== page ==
Yesterday, I covered a Reuters report that claimed the FHASecure program had only helped 266 borrowers since it was set into motion in late August — a stunning number, to be sure. But was it correct? Meg Burns, director of the FHA’s Single Family Development Program, went on Bloomberg today and said that 143,000 applications have been received under the FHASecure program; 47,000 of these have already refinanced into the program and another 6,000 are expected to see their loans close before the end of the year. What’s missing here is a clear distinction between all FHASecure applications and just those FHASecure applications from actually delinquent subprime borrowers. In the Bloomberg interview, Burns admits that the number of applications under the FHASecure program from delinquent borrowers is “quite low” — somewhere around 1,000. But she asserts that the program is designed to help “at-risk” borrowers, not just those who are delinquent. You might not have noticed the sleight of hand at work there, so let’s make it clear: the FHASecure program was originally positioned as a way out for troubled subprime borrowers facing an imminent reset, or those having already been dealt a reset. It was supposed to be a program that would primarily help 240,000 delinquent subprime borrowers hit hard by resets avoid foreclosure. And insofar at that original purpose goes, the Reuters story makes it clear that the program has to be considered a failure thus far. (video courtesy of Bloomberg)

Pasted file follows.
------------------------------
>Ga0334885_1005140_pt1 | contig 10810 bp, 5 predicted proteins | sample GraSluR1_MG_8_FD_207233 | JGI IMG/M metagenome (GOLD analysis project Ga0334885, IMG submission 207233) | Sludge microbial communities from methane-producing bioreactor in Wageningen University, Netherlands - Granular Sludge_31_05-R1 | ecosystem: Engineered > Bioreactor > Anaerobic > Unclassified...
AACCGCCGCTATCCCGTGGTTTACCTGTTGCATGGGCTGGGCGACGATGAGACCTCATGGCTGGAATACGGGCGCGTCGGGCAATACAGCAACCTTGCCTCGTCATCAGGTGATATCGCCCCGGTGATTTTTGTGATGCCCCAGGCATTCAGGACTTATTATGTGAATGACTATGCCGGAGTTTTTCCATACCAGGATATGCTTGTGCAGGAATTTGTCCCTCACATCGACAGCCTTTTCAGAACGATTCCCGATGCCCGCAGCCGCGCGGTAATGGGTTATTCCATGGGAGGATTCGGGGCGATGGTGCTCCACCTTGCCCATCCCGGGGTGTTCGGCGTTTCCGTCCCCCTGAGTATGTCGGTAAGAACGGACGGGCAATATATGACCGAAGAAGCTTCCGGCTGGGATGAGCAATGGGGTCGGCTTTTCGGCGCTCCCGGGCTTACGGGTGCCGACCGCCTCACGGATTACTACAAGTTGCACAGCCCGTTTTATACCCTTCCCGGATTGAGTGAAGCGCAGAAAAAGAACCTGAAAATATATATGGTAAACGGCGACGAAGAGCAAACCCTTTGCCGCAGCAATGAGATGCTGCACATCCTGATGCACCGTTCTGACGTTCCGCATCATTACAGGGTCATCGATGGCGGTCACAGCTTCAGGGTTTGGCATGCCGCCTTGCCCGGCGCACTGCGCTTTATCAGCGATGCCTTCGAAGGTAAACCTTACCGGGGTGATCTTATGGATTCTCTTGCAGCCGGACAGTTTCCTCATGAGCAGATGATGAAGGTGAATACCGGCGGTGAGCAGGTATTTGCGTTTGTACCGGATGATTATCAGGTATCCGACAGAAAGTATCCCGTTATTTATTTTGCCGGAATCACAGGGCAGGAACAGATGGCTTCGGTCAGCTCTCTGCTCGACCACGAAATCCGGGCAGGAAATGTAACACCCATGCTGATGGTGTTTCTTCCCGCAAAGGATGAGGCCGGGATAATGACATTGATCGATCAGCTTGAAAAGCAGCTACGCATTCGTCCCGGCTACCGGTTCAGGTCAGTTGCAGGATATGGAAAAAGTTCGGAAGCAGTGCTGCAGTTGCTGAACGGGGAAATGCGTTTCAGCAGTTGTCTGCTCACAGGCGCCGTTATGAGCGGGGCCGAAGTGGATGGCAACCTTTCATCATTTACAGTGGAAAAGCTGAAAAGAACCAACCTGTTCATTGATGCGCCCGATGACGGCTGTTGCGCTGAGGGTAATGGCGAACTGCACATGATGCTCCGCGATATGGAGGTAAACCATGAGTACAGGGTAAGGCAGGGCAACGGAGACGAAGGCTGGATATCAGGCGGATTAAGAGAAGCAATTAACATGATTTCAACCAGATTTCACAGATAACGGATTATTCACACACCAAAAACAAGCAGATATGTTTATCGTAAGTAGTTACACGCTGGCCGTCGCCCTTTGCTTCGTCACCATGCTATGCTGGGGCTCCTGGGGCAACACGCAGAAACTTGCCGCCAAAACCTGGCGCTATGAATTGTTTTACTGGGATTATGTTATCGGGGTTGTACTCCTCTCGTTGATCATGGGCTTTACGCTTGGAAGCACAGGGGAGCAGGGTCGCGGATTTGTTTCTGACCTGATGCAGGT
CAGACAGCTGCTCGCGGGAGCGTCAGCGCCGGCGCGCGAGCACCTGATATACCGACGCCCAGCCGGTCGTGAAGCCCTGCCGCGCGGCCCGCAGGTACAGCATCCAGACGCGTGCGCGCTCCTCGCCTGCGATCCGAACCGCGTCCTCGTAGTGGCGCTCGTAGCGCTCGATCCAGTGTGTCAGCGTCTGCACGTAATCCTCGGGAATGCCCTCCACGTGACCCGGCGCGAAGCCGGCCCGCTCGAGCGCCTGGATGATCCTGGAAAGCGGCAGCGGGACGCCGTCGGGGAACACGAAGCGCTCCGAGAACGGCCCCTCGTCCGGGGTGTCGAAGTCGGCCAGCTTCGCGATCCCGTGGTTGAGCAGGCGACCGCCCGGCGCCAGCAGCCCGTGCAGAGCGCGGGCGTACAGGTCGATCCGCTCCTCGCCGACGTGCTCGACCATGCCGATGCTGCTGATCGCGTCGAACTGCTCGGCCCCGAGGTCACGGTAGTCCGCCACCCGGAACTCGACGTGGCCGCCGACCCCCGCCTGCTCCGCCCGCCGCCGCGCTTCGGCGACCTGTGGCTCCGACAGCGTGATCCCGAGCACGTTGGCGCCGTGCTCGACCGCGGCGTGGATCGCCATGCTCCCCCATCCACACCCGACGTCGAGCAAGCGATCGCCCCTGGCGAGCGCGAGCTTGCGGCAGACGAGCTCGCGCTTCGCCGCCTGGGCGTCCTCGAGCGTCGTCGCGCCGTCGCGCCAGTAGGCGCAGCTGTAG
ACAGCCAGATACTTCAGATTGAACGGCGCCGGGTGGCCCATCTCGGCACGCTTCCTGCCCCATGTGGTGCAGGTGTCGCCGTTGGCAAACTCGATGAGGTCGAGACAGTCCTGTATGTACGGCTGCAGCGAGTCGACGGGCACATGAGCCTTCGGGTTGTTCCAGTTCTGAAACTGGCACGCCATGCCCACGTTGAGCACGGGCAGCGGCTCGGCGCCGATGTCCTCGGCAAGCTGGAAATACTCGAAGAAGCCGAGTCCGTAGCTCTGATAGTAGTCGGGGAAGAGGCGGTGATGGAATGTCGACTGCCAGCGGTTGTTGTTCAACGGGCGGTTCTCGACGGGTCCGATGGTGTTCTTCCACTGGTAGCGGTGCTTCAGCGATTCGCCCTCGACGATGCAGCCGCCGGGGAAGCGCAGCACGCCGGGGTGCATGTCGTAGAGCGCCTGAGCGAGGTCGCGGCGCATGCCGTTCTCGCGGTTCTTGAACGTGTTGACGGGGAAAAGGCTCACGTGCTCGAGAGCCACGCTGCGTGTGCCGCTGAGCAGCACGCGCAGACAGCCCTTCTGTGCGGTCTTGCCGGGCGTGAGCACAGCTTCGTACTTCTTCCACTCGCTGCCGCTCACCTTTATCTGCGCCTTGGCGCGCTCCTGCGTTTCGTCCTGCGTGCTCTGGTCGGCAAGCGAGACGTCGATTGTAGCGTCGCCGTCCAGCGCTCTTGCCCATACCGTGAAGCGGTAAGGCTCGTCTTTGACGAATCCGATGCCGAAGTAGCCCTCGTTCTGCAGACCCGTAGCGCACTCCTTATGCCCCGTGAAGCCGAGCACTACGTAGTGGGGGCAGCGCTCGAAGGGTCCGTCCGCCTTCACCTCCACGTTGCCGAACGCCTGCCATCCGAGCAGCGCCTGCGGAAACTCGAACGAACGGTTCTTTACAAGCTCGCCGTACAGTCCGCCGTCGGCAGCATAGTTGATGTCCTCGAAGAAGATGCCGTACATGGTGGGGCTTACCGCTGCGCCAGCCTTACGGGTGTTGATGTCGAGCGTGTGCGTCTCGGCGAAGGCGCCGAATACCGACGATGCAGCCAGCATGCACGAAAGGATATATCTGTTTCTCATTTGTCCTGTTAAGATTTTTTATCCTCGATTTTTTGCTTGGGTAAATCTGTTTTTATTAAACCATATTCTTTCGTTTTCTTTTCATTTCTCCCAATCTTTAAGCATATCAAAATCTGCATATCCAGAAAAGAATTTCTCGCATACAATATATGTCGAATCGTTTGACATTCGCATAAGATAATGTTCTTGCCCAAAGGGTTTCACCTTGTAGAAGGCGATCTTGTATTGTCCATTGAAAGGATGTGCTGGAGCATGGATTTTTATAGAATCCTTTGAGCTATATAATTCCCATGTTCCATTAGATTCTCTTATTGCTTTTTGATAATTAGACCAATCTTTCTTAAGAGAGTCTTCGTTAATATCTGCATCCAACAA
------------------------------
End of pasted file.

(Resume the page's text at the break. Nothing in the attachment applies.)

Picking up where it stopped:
Is it any wonder, then, to see HUD officials ever-so-slightly shift the focus to “at-risk” borrowers who are current on their loans? Speaking of which, what exactly is the definition of an “at-risk” borrower in HUD’s estimation, relative to one clearly defined as a delinquent subprime borrower?